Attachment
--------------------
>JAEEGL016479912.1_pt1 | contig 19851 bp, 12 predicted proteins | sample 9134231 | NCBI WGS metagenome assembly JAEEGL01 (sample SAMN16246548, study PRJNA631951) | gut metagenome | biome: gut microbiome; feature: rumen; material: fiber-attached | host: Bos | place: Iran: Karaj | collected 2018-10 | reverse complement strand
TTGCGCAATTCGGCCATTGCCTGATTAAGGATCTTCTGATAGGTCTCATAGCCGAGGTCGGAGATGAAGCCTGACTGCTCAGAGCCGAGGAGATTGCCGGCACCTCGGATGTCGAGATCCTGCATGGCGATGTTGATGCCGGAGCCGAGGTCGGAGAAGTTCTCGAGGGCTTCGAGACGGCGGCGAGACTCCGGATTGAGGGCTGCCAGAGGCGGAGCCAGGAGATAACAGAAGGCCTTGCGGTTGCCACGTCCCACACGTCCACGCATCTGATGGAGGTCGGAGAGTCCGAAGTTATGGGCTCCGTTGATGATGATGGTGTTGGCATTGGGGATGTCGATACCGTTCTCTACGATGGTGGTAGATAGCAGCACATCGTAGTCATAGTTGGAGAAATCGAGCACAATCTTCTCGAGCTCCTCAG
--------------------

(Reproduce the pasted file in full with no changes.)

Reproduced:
>JAEEGL016479912.1_pt1 | contig 19851 bp, 12 predicted proteins | sample 9134231 | NCBI WGS metagenome assembly JAEEGL01 (sample SAMN16246548, study PRJNA631951) | gut metagenome | biome: gut microbiome; feature: rumen; material: fiber-attached | host: Bos | place: Iran: Karaj | collected 2018-10 | reverse complement strand
TTGCGCAATTCGGCCATTGCCTGATTAAGGATCTTCTGATAGGTCTCATAGCCGAGGTCGGAGATGAAGCCTGACTGCTCAGAGCCGAGGAGATTGCCGGCACCTCGGATGTCGAGATCCTGCATGGCGATGTTGATGCCGGAGCCGAGGTCGGAGAAGTTCTCGAGGGCTTCGAGACGGCGGCGAGACTCCGGATTGAGGGCTGCCAGAGGCGGAGCCAGGAGATAACAGAAGGCCTTGCGGTTGCCACGTCCCACACGTCCACGCATCTGATGGAGGTCGGAGAGTCCGAAGTTATGGGCTCCGTTGATGATGATGGTGTTGGCATTGGGGATGTCGATACCGTTCTCTACGATGGTGGTAGATAGCAGCACATCGTAGTCATAGTTGGAGAAATCGAGCACAATCTTCTCGAGCTCCTCAG